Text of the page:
Engaging Churches in Caring for Incarcerated Persons and Their Families

Correctional ministry leader calls churches to care for the incarcerated as they do the sick.

What if churches treated prisoners with the same care and support that they treat those in their congregation who are sick? What if churches invested in the redemption of incarcerated persons with the same regularity and resources as they do the healing and restoration of those who are sick?

Both persons receive mention by Jesus in Matthew 25. Yet while entire congregations mobilize around the sick, ministry with and among incarcerated persons remains the domain of a select few volunteers. What if we could mobilize entire congregations around incarcerated persons and the families left behind?

Healing Communities USA trains and supports congregations around the country in this important work. The staggering numbers of persons in the criminal justice system makes it virtually impossible that an individual church does not have a family impacted by crime and incarceration. By creating a congregational culture of healing and restoration, a church can reduce the stigma around incarceration and help families come to grips with the ways in which they are directly impacted, and turn to the church for help.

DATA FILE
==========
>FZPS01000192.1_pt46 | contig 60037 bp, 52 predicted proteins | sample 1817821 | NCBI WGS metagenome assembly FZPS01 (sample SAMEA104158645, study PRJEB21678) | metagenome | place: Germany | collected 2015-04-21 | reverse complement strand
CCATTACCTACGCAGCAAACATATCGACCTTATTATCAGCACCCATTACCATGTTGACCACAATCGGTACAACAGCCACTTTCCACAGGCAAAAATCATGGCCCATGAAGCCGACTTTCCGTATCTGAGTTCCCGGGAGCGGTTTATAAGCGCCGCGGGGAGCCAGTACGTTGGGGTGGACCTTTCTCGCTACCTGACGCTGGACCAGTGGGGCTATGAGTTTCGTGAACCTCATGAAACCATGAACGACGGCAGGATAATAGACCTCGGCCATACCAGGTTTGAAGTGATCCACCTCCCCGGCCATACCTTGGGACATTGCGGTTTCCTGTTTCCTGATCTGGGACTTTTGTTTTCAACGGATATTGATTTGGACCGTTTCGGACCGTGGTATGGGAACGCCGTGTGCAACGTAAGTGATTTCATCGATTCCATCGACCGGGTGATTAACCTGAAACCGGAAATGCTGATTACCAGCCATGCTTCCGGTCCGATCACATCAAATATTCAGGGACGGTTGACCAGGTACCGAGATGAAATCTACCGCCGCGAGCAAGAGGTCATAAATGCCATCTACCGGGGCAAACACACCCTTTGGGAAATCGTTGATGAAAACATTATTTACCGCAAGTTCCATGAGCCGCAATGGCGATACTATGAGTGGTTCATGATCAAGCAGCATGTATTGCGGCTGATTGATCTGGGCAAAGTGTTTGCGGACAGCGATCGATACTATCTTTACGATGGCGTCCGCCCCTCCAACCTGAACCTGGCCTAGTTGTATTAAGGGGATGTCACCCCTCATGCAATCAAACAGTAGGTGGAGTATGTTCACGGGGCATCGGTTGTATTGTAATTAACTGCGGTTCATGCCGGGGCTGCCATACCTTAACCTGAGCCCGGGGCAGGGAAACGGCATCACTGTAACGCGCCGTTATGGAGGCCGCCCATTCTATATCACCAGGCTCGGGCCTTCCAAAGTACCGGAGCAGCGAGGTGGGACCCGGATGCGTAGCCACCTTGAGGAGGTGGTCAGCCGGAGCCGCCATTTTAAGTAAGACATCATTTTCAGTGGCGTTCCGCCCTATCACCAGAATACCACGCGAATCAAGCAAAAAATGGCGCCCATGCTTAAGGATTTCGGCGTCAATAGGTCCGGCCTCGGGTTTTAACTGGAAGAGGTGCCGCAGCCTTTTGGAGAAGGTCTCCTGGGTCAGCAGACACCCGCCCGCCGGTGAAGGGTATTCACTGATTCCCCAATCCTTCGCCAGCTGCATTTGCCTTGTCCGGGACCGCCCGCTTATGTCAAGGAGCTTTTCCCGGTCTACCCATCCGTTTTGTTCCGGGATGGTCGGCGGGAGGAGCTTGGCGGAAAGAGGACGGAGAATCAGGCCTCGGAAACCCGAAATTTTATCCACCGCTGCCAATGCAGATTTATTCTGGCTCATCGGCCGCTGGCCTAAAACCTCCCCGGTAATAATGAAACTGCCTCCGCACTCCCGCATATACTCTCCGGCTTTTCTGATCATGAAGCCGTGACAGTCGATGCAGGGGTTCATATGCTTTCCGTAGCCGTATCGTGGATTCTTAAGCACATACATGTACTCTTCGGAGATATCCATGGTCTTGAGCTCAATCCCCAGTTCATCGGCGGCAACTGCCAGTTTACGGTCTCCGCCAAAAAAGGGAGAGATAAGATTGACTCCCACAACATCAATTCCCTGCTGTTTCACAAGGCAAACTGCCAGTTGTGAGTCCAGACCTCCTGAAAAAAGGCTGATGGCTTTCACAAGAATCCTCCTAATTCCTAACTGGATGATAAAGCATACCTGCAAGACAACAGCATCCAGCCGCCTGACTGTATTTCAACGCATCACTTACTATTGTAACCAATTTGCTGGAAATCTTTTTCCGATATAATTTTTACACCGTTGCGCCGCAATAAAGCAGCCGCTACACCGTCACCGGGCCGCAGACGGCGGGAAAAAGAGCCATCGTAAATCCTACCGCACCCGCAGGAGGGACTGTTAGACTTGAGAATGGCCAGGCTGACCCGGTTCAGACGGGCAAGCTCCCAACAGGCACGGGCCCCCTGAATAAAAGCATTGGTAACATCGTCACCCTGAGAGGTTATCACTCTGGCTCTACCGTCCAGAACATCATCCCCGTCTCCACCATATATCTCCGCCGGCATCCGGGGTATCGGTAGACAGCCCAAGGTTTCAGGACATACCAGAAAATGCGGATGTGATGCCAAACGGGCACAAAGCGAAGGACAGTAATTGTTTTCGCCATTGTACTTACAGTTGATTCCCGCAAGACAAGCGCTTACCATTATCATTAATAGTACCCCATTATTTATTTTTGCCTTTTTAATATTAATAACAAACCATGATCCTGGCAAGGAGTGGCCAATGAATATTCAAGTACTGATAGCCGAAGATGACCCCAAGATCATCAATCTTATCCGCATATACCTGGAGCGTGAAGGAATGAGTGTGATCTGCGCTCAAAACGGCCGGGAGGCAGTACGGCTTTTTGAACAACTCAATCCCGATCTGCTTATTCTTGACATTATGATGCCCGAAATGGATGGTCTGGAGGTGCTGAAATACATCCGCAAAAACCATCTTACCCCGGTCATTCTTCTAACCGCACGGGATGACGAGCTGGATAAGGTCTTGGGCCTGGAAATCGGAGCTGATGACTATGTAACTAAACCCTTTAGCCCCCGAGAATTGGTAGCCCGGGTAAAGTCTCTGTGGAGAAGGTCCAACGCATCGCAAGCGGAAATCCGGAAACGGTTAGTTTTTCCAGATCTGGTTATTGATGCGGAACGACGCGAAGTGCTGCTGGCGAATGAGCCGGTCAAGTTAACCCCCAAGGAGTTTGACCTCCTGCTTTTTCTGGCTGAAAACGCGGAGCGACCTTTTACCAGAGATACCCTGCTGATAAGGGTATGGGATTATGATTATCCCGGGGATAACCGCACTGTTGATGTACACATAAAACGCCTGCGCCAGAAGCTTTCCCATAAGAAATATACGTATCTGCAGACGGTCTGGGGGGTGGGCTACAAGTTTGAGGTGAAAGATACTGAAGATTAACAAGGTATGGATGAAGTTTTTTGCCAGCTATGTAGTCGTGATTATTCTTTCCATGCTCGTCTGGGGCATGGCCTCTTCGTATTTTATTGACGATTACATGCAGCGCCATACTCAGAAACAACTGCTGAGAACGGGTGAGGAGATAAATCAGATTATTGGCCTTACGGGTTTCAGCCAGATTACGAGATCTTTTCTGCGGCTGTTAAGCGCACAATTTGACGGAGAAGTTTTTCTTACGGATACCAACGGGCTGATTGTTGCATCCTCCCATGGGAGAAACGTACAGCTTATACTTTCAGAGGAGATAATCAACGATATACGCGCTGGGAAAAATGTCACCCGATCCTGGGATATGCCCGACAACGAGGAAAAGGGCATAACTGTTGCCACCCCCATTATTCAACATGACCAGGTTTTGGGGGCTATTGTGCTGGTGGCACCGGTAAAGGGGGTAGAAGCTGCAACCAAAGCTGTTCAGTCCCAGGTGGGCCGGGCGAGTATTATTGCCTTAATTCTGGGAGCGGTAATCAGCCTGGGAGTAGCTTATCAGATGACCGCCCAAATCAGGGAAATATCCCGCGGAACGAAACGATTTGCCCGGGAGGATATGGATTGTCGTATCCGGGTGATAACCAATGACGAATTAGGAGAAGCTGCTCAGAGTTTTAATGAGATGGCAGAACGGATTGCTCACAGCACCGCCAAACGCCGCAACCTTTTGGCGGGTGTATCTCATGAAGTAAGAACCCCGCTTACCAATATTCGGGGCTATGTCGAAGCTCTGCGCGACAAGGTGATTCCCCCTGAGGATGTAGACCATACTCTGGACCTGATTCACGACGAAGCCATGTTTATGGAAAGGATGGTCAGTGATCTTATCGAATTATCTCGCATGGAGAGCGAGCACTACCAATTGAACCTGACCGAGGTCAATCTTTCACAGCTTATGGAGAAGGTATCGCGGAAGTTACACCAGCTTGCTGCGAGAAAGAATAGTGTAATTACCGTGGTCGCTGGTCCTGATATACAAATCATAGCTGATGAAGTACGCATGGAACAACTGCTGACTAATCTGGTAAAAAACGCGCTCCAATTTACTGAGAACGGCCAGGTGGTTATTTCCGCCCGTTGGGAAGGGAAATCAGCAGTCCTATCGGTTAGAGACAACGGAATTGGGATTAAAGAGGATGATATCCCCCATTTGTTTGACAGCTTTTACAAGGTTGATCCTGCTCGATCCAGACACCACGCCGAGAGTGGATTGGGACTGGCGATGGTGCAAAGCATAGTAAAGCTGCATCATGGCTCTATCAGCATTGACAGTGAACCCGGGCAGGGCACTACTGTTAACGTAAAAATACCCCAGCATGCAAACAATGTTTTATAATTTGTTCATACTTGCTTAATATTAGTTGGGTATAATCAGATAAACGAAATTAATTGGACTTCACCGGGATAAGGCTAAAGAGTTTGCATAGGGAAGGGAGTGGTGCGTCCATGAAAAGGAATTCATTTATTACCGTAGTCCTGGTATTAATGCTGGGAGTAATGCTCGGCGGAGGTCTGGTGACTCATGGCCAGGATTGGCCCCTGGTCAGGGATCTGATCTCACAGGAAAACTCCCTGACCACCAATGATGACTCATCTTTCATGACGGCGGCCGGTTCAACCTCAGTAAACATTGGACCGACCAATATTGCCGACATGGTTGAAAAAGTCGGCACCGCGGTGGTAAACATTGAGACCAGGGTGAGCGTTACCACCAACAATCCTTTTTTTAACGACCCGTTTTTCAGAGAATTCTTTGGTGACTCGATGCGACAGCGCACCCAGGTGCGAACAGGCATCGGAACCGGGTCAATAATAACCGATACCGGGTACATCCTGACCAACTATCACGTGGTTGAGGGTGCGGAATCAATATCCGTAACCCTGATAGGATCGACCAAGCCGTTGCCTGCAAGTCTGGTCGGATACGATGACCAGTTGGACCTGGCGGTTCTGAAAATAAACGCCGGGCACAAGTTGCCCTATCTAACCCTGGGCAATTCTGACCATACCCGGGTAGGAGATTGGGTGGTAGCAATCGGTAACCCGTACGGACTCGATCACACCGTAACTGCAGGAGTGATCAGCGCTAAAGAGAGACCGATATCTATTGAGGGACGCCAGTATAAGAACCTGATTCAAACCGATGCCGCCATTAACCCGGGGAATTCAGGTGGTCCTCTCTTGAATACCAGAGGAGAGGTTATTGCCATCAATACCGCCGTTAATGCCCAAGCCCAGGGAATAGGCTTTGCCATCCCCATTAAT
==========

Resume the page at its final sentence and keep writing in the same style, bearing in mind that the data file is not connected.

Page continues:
One church in our network experienced this capacity for redemption in a powerful way. After hosting a Saturday training in the Healing Communities model, the next morning’s sermon dealt with the connection between the church and the incarcerated, acknowledging that:

  1. To stigmatize the incarcerated across the board would be to stigmatize biblical characters like Joseph, Jeremiah, Paul, and others who were imprisoned, and people like Moses, David, and Peter, whose acts of violence would have resulted in harsh sentences in today’s jurisprudence.
  2. Our belief that all people are created in the image of God brings hope for redemption and restoration.

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Healing Victims of Human Trafficking: A Long, Slow Road to Transformation

When we give our lives to the service of others, THEY will change US.